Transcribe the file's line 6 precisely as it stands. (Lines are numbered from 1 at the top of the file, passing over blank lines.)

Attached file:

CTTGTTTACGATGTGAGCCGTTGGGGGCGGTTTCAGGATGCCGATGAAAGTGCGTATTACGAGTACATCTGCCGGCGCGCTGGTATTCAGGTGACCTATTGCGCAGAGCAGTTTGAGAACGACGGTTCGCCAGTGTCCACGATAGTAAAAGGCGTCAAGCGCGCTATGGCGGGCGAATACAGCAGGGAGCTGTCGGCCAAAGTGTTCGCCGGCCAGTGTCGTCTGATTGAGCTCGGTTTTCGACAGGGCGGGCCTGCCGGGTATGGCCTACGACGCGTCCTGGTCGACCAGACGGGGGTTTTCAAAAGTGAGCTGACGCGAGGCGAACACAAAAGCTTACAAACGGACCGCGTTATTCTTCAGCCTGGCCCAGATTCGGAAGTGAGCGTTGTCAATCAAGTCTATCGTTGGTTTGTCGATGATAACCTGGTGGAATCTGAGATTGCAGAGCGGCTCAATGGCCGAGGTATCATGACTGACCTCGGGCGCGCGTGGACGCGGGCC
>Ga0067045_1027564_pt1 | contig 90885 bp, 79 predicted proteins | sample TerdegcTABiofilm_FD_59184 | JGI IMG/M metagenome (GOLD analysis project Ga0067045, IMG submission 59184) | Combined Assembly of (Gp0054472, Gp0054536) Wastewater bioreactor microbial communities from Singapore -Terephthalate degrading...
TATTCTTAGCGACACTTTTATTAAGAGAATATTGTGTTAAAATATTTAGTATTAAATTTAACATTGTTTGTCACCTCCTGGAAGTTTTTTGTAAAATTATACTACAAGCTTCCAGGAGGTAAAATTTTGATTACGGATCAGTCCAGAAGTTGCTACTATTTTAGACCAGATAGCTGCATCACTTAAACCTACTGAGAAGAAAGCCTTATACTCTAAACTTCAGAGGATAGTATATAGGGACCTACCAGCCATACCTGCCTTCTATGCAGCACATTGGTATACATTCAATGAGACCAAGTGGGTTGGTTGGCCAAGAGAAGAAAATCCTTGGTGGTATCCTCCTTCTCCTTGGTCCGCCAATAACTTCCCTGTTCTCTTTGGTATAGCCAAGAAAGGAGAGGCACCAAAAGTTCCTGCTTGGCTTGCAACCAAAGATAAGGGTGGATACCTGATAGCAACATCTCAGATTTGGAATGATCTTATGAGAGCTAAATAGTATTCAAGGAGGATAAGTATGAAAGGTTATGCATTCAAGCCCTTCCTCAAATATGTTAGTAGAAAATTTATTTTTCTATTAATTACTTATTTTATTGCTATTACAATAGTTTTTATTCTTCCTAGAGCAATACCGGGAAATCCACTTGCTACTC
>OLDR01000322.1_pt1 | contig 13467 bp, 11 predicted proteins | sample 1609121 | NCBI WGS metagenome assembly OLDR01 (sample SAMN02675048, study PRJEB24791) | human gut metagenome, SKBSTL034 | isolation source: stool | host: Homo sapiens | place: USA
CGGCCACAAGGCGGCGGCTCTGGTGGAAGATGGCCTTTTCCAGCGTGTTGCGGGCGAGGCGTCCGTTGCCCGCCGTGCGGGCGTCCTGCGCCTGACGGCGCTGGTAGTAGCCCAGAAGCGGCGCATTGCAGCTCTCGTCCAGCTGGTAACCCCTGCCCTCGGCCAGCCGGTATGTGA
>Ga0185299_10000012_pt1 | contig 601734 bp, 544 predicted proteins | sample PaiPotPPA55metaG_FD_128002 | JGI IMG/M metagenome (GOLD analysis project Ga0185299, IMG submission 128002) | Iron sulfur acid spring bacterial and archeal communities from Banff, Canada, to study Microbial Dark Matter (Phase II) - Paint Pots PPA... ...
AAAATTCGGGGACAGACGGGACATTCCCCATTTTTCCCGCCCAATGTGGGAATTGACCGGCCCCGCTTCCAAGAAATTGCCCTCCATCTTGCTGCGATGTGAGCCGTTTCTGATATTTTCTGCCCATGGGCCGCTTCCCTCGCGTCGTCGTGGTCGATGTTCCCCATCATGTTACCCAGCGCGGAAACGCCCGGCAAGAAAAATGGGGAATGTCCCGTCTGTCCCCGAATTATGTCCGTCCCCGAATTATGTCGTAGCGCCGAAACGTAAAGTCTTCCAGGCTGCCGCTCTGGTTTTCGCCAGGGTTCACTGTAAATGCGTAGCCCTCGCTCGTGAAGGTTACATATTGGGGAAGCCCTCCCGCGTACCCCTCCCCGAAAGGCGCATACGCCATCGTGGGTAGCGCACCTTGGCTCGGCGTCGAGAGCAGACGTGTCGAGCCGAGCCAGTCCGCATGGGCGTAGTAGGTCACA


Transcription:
>Ga0185299_10000012_pt1 | contig 601734 bp, 544 predicted proteins | sample PaiPotPPA55metaG_FD_128002 | JGI IMG/M metagenome (GOLD analysis project Ga0185299, IMG submission 128002) | Iron sulfur acid spring bacterial and archeal communities from Banff, Canada, to study Microbial Dark Matter (Phase II) - Paint Pots PPA... ...